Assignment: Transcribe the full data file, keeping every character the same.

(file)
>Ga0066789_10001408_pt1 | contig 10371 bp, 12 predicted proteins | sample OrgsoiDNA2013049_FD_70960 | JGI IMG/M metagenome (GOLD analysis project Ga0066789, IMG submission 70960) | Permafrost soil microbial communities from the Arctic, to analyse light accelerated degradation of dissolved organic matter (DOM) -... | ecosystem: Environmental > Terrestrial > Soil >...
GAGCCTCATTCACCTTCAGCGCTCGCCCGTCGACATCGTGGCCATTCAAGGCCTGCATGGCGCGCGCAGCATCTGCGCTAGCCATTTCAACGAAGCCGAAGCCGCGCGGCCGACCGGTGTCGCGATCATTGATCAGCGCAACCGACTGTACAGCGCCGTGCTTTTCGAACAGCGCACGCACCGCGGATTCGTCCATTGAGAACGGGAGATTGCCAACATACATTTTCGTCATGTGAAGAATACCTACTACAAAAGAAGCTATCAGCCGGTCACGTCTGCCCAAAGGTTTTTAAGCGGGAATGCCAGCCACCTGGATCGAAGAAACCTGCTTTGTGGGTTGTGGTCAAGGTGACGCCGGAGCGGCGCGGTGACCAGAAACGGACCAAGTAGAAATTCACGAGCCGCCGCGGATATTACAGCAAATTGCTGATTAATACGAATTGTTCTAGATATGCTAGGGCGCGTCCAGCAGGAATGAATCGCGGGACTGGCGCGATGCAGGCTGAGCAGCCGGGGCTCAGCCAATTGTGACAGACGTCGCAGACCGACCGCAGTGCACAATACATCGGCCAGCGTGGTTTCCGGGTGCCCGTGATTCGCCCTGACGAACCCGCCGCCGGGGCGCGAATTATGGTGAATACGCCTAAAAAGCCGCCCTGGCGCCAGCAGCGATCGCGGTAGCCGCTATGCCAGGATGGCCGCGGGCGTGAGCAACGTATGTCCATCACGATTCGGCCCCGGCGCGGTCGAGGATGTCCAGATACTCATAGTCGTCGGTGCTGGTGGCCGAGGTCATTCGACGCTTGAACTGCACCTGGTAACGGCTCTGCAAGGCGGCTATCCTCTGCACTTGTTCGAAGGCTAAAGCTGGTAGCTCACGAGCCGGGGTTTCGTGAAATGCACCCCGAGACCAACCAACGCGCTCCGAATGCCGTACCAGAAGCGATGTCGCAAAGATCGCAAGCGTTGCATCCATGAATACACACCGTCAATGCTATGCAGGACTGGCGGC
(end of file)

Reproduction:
>Ga0066789_10001408_pt1 | contig 10371 bp, 12 predicted proteins | sample OrgsoiDNA2013049_FD_70960 | JGI IMG/M metagenome (GOLD analysis project Ga0066789, IMG submission 70960) | Permafrost soil microbial communities from the Arctic, to analyse light accelerated degradation of dissolved organic matter (DOM) -... | ecosystem: Environmental > Terrestrial > Soil >...
GAGCCTCATTCACCTTCAGCGCTCGCCCGTCGACATCGTGGCCATTCAAGGCCTGCATGGCGCGCGCAGCATCTGCGCTAGCCATTTCAACGAAGCCGAAGCCGCGCGGCCGACCGGTGTCGCGATCATTGATCAGCGCAACCGACTGTACAGCGCCGTGCTTTTCGAACAGCGCACGCACCGCGGATTCGTCCATTGAGAACGGGAGATTGCCAACATACATTTTCGTCATGTGAAGAATACCTACTACAAAAGAAGCTATCAGCCGGTCACGTCTGCCCAAAGGTTTTTAAGCGGGAATGCCAGCCACCTGGATCGAAGAAACCTGCTTTGTGGGTTGTGGTCAAGGTGACGCCGGAGCGGCGCGGTGACCAGAAACGGACCAAGTAGAAATTCACGAGCCGCCGCGGATATTACAGCAAATTGCTGATTAATACGAATTGTTCTAGATATGCTAGGGCGCGTCCAGCAGGAATGAATCGCGGGACTGGCGCGATGCAGGCTGAGCAGCCGGGGCTCAGCCAATTGTGACAGACGTCGCAGACCGACCGCAGTGCACAATACATCGGCCAGCGTGGTTTCCGGGTGCCCGTGATTCGCCCTGACGAACCCGCCGCCGGGGCGCGAATTATGGTGAATACGCCTAAAAAGCCGCCCTGGCGCCAGCAGCGATCGCGGTAGCCGCTATGCCAGGATGGCCGCGGGCGTGAGCAACGTATGTCCATCACGATTCGGCCCCGGCGCGGTCGAGGATGTCCAGATACTCATAGTCGTCGGTGCTGGTGGCCGAGGTCATTCGACGCTTGAACTGCACCTGGTAACGGCTCTGCAAGGCGGCTATCCTCTGCACTTGTTCGAAGGCTAAAGCTGGTAGCTCACGAGCCGGGGTTTCGTGAAATGCACCCCGAGACCAACCAACGCGCTCCGAATGCCGTACCAGAAGCGATGTCGCAAAGATCGCAAGCGTTGCATCCATGAATACACACCGTCAATGCTATGCAGGACTGGCGGC